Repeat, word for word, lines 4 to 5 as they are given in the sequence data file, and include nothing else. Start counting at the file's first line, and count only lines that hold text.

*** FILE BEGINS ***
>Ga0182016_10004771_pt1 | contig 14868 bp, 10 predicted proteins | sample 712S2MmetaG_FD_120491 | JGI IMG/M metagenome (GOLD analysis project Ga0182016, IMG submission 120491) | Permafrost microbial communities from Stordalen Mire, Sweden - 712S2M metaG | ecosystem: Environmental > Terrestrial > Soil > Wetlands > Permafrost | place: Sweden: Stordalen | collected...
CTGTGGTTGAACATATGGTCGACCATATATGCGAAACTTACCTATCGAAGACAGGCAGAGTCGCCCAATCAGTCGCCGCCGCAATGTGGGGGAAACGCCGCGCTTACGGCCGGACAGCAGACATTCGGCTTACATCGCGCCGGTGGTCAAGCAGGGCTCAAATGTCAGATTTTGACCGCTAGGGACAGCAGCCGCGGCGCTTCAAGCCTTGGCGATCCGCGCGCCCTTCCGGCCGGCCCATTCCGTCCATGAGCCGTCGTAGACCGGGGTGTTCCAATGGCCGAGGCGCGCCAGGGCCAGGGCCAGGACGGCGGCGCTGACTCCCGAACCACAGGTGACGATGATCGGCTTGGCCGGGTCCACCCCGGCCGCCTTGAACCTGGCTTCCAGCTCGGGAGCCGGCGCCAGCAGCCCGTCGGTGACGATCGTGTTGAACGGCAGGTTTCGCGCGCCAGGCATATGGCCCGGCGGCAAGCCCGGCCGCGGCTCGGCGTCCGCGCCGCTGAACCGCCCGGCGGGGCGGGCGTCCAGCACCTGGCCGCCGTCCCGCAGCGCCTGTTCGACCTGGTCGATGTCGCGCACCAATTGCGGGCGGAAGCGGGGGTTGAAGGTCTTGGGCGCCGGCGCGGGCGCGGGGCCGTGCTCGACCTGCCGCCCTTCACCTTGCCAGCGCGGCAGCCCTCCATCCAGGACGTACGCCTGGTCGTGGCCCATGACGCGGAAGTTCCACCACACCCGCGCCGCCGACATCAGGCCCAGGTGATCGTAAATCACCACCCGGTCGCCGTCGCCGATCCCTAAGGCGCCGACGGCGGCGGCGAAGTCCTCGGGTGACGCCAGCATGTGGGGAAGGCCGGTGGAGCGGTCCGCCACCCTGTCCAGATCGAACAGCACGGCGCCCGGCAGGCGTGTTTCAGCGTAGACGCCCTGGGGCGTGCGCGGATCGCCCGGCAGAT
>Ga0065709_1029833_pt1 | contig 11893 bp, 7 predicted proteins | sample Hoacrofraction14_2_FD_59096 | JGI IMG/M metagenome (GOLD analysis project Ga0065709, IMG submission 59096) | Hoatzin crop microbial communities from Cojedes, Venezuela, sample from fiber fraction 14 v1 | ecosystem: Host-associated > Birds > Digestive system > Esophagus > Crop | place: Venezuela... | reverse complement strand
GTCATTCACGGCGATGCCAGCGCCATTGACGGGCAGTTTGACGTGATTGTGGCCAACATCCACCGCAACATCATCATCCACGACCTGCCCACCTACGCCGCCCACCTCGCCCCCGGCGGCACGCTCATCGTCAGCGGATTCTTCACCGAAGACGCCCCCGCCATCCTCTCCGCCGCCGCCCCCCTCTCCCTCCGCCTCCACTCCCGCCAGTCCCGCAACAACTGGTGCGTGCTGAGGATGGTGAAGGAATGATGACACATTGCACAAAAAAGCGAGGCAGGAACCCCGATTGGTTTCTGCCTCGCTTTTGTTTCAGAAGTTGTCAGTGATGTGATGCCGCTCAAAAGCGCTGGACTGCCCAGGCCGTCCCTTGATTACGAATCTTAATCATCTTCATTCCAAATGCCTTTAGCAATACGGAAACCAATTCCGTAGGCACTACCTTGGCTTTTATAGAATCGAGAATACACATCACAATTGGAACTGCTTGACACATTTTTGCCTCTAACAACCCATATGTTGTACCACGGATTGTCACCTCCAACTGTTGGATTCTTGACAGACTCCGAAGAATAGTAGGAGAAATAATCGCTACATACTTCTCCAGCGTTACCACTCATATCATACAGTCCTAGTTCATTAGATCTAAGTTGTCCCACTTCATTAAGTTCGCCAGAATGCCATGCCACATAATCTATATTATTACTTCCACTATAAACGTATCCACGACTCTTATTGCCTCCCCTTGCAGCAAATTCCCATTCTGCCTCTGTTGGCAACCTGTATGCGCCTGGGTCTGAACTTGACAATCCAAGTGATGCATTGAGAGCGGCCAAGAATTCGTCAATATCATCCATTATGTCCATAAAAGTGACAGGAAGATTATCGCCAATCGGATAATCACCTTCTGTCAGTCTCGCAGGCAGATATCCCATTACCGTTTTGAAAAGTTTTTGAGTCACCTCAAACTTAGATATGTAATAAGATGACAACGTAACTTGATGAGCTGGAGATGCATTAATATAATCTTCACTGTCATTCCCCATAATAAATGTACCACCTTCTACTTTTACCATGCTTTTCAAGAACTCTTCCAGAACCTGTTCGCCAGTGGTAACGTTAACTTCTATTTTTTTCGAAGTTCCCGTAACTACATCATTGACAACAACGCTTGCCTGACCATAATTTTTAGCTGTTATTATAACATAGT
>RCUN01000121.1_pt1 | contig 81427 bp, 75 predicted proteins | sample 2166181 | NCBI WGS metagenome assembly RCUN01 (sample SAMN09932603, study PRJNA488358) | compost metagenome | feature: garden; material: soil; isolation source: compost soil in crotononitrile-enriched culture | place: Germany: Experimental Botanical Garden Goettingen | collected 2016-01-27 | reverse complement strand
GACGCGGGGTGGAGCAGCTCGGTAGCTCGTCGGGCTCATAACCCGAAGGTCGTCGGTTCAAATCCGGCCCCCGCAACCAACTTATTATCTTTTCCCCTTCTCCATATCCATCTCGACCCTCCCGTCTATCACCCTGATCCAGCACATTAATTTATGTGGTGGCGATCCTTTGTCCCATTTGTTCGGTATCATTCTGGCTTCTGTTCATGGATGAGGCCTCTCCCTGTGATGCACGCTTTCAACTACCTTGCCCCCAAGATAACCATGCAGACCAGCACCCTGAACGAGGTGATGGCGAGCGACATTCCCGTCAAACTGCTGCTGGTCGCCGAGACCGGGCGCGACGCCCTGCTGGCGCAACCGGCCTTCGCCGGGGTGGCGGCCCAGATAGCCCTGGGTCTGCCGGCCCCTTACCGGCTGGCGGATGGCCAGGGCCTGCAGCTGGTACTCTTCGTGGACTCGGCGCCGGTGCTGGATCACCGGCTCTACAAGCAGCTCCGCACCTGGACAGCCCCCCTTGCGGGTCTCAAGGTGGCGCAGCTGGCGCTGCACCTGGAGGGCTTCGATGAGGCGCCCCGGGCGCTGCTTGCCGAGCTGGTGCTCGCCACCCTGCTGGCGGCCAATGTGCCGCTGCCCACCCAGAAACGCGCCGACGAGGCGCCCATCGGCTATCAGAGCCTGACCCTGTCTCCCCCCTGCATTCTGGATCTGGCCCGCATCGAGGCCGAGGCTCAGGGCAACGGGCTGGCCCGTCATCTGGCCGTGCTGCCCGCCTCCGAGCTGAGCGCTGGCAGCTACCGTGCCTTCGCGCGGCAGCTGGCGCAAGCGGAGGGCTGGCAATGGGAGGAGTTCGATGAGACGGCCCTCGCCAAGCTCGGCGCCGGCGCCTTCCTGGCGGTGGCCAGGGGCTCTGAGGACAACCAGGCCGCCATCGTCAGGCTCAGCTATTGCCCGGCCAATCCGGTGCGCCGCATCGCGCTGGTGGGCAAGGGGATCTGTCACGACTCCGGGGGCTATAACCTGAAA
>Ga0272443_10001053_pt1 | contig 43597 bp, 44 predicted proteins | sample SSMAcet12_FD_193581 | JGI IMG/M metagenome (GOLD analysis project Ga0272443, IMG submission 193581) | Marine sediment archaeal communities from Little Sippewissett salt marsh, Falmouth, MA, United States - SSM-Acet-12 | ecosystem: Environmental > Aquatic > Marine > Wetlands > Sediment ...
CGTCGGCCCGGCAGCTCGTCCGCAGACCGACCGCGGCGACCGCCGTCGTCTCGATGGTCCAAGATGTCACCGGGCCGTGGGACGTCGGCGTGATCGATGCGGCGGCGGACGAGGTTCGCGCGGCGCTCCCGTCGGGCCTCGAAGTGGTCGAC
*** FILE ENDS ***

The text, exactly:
GTCATTCACGGCGATGCCAGCGCCATTGACGGGCAGTTTGACGTGATTGTGGCCAACATCCACCGCAACATCATCATCCACGACCTGCCCACCTACGCCGCCCACCTCGCCCCCGGCGGCACGCTCATCGTCAGCGGATTCTTCACCGAAGACGCCCCCGCCATCCTCTCCGCCGCCGCCCCCCTCTCCCTCCGCCTCCACTCCCGCCAGTCCCGCAACAACTGGTGCGTGCTGAGGATGGTGAAGGAATGATGACACATTGCACAAAAAAGCGAGGCAGGAACCCCGATTGGTTTCTGCCTCGCTTTTGTTTCAGAAGTTGTCAGTGATGTGATGCCGCTCAAAAGCGCTGGACTGCCCAGGCCGTCCCTTGATTACGAATCTTAATCATCTTCATTCCAAATGCCTTTAGCAATACGGAAACCAATTCCGTAGGCACTACCTTGGCTTTTATAGAATCGAGAATACACATCACAATTGGAACTGCTTGACACATTTTTGCCTCTAACAACCCATATGTTGTACCACGGATTGTCACCTCCAACTGTTGGATTCTTGACAGACTCCGAAGAATAGTAGGAGAAATAATCGCTACATACTTCTCCAGCGTTACCACTCATATCATACAGTCCTAGTTCATTAGATCTAAGTTGTCCCACTTCATTAAGTTCGCCAGAATGCCATGCCACATAATCTATATTATTACTTCCACTATAAACGTATCCACGACTCTTATTGCCTCCCCTTGCAGCAAATTCCCATTCTGCCTCTGTTGGCAACCTGTATGCGCCTGGGTCTGAACTTGACAATCCAAGTGATGCATTGAGAGCGGCCAAGAATTCGTCAATATCATCCATTATGTCCATAAAAGTGACAGGAAGATTATCGCCAATCGGATAATCACCTTCTGTCAGTCTCGCAGGCAGATATCCCATTACCGTTTTGAAAAGTTTTTGAGTCACCTCAAACTTAGATATGTAATAAGATGACAACGTAACTTGATGAGCTGGAGATGCATTAATATAATCTTCACTGTCATTCCCCATAATAAATGTACCACCTTCTACTTTTACCATGCTTTTCAAGAACTCTTCCAGAACCTGTTCGCCAGTGGTAACGTTAACTTCTATTTTTTTCGAAGTTCCCGTAACTACATCATTGACAACAACGCTTGCCTGACCATAATTTTTAGCTGTTATTATAACATAGT
>RCUN01000121.1_pt1 | contig 81427 bp, 75 predicted proteins | sample 2166181 | NCBI WGS metagenome assembly RCUN01 (sample SAMN09932603, study PRJNA488358) | compost metagenome | feature: garden; material: soil; isolation source: compost soil in crotononitrile-enriched culture | place: Germany: Experimental Botanical Garden Goettingen | collected 2016-01-27 | reverse complement strand